Runway: grass airfield.
Guyancourt airfield (French: aérodrome privé de Guyancourt ICAO: LFPR) was a private airfield 20km south/west of Paris.
Guyancourt aerodrome was created in 1932 by aircraft manufacturer René Caudron to establish a test center.
1933 aerial view of the airfield. On the left side of the photo, the hangars are visible. In the center of the airfield, a large concrete circle indicates the presence of the aerodrome (geoportail ign.fr).
Open to public air traffic, the aerodrome then covered 24 ha.
Undated photo (Wikipedia)
Car manufacturer Renault supplied the engines for the Caudron aircraft built here. As a result, the aerodrome was named "Aérodrome Caudron - Renault".
Undated photo (Wikipedia)
The Guyancourt estate was enlarged to the north and east by 68 ha, acquired by the Renault factory company, which bought the 24 ha of initial surface area from the Caudron aircraft.
1949 - 3 runways are visible. Aerial view (Source: geoportail ign.fr)
During the occupation of World War II, the German forces extended the aerodrome, increasing its surface area to more than 200 ha.
The Luftwaffe was content with three strips of grass, but also equipped the area with about twenty dispersed areas, half of which were along the peripheral road, half of which were in the south on the properties of La Croix du Bois and the castle of Menirais. In 1944, the US Army Air Forces occupied an equally substantial surface.
At the end of the war and after a short period of requisition, the Air Ministry transferred the administration of the aerodrome to the Department of Public Works on July 19, 1946.
It was already carrying then only on an area of 145 ha. After several successive extensions, this requisition will end on December 31, 1950, when the occupied land will only represent 105 ha.
1953 - Aerial view ( geoportail ign.fr)
1961 - Only 2 runways are still visible. Aerial view (geoportail ign.fr)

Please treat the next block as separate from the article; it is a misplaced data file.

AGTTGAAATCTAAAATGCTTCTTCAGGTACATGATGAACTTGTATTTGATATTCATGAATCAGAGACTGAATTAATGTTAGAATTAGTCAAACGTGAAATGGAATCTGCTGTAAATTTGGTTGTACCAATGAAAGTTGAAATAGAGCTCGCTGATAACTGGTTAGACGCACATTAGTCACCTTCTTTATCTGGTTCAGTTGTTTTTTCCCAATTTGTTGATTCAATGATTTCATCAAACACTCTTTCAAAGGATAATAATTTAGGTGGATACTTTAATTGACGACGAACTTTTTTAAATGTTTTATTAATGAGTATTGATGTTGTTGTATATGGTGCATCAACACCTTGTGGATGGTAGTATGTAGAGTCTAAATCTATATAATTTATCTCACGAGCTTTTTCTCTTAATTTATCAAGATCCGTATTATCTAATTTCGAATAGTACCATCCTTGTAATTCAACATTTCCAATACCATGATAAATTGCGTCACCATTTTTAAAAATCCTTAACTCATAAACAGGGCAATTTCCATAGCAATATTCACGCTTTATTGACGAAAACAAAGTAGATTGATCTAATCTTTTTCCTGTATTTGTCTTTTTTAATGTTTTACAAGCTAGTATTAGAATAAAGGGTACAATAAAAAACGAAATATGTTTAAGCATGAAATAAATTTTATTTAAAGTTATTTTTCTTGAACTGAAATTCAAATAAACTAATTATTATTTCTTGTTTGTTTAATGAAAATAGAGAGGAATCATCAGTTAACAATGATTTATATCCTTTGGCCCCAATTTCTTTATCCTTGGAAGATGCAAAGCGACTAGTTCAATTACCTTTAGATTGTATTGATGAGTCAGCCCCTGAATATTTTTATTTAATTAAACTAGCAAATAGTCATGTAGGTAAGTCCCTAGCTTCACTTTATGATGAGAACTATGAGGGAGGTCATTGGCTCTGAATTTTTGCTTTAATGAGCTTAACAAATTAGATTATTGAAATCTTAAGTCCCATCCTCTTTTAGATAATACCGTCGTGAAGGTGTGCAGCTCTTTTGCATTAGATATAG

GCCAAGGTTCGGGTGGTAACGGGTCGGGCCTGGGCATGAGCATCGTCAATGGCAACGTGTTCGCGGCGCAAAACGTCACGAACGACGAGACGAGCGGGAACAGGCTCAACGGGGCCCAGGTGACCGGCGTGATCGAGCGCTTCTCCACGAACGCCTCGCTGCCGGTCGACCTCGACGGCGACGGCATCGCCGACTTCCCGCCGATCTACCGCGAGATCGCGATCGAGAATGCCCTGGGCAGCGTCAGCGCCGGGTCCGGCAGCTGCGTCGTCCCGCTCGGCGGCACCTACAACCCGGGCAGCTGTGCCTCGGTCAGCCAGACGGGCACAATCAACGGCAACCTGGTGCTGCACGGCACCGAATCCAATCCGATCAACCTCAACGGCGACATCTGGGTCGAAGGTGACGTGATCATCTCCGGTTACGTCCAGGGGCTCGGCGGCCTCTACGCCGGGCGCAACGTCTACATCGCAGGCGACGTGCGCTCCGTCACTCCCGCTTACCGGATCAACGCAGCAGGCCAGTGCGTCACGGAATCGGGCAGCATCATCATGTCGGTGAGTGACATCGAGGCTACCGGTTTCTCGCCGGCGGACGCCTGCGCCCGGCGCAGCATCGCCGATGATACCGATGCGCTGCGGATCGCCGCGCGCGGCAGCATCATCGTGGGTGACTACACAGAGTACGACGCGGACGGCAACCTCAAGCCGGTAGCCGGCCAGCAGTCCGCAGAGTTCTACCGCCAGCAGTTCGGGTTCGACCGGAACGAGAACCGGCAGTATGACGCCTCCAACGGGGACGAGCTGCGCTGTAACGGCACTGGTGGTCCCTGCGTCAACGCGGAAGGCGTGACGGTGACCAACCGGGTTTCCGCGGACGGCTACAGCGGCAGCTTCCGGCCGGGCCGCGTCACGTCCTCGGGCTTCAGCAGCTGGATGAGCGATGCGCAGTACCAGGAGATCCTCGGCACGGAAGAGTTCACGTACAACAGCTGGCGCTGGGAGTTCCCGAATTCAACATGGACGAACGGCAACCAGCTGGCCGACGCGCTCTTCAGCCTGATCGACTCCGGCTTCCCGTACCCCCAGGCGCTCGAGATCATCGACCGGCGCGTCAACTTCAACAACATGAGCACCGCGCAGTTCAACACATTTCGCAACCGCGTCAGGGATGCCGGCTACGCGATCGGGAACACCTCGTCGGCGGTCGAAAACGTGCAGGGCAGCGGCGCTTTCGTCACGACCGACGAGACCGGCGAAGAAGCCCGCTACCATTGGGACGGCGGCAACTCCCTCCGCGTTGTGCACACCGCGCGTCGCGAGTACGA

Although threatened by urbanization and assigned to Paris Airport, Guyancourt aerodrome would see its existence become indefensible when, in 1965, the first master plan of the Paris region did not include the airfield.
Still, a new runway 06/24 680x40m was built with taxiways in asphalt. Lights are added to allow night landings. And other runway (10/27 - 900x100m - grass) was opened too.
1967 - Aerial view (geoportail ign.fr)
1973 - Aerial view (geoportail ign.fr)
1983 - Landing VFR chart. (Olivier, via SIA)
Undated photo - The aerodrome shortly before it closed. Note that there was only one track laft; the grass tracks had already disappeared. (Frédéric from http://sgmec.free.fr/ )
(To Frédéric: Both mail available on your website no longer work. Can you contact us, please?)
1989 - Aerial view (geoportail ign.fr) of Guyancourt airfield, visible on the upper left side and Etampes visible on the lower right side. Both these airfields was to close to the town and the smallest was closed.
The verdict about the existence of the airfield ultimately took twenty years to take and then another four years to be executed. On June 3, 1985, the Minister in charge of Transport - but also for Environmental Planning - officially decided the aerodrome would have to close and it's flying club activities would have to transfer to Étampes-Mondésir. Also, by two ministerial decrees of 7 August and 2 October 1989, the Minister announced that Guyancourt to public air traffic and will decommission it from the aeronautical public domain in November 1989.
1990 - Aerial view (geoportail ign.fr). One year after closure, the redevelopment of the land was progressing well. the runwaytrack and taxiways are still fully recognisable.
1992 - Aerial view (Source: geoportail ign.fr). 3 years after the closing, the airfield was disappearing slowly.
(Research by Olivier)